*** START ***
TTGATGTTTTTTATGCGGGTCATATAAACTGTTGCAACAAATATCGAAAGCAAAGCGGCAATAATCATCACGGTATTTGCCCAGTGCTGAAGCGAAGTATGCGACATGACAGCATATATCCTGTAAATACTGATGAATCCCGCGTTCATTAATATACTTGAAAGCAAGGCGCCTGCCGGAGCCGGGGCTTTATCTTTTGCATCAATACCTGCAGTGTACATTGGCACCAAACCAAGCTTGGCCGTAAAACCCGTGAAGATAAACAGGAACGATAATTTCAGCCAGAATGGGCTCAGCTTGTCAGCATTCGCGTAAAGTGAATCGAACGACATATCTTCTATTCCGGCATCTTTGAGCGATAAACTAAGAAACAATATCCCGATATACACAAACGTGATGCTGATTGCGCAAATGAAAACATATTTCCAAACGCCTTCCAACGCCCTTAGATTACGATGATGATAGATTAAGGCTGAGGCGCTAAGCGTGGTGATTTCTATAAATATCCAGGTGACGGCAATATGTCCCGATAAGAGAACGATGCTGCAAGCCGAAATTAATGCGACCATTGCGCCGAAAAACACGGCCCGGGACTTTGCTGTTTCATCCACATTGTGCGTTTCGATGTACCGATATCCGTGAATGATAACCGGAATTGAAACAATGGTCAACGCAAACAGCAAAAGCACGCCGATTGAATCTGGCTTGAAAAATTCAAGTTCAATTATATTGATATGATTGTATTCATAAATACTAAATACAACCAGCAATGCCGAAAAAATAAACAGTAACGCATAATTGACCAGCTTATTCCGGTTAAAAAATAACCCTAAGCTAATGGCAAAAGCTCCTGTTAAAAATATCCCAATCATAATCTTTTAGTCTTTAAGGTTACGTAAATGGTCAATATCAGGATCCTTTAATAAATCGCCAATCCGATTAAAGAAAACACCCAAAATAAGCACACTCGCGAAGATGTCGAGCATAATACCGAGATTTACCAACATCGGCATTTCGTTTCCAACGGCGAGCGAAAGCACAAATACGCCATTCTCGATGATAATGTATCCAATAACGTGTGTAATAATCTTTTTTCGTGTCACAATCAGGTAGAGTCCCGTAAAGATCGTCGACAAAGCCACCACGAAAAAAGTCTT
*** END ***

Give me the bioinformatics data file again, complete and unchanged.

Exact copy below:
TTGATGTTTTTTATGCGGGTCATATAAACTGTTGCAACAAATATCGAAAGCAAAGCGGCAATAATCATCACGGTATTTGCCCAGTGCTGAAGCGAAGTATGCGACATGACAGCATATATCCTGTAAATACTGATGAATCCCGCGTTCATTAATATACTTGAAAGCAAGGCGCCTGCCGGAGCCGGGGCTTTATCTTTTGCATCAATACCTGCAGTGTACATTGGCACCAAACCAAGCTTGGCCGTAAAACCCGTGAAGATAAACAGGAACGATAATTTCAGCCAGAATGGGCTCAGCTTGTCAGCATTCGCGTAAAGTGAATCGAACGACATATCTTCTATTCCGGCATCTTTGAGCGATAAACTAAGAAACAATATCCCGATATACACAAACGTGATGCTGATTGCGCAAATGAAAACATATTTCCAAACGCCTTCCAACGCCCTTAGATTACGATGATGATAGATTAAGGCTGAGGCGCTAAGCGTGGTGATTTCTATAAATATCCAGGTGACGGCAATATGTCCCGATAAGAGAACGATGCTGCAAGCCGAAATTAATGCGACCATTGCGCCGAAAAACACGGCCCGGGACTTTGCTGTTTCATCCACATTGTGCGTTTCGATGTACCGATATCCGTGAATGATAACCGGAATTGAAACAATGGTCAACGCAAACAGCAAAAGCACGCCGATTGAATCTGGCTTGAAAAATTCAAGTTCAATTATATTGATATGATTGTATTCATAAATACTAAATACAACCAGCAATGCCGAAAAAATAAACAGTAACGCATAATTGACCAGCTTATTCCGGTTAAAAAATAACCCTAAGCTAATGGCAAAAGCTCCTGTTAAAAATATCCCAATCATAATCTTTTAGTCTTTAAGGTTACGTAAATGGTCAATATCAGGATCCTTTAATAAATCGCCAATCCGATTAAAGAAAACACCCAAAATAAGCACACTCGCGAAGATGTCGAGCATAATACCGAGATTTACCAACATCGGCATTTCGTTTCCAACGGCGAGCGAAAGCACAAATACGCCATTCTCGATGATAATGTATCCAATAACGTGTGTAATAATCTTTTTTCGTGTCACAATCAGGTAGAGTCCCGTAAAGATCGTCGACAAAGCCACCACGAAAAAAGTCTT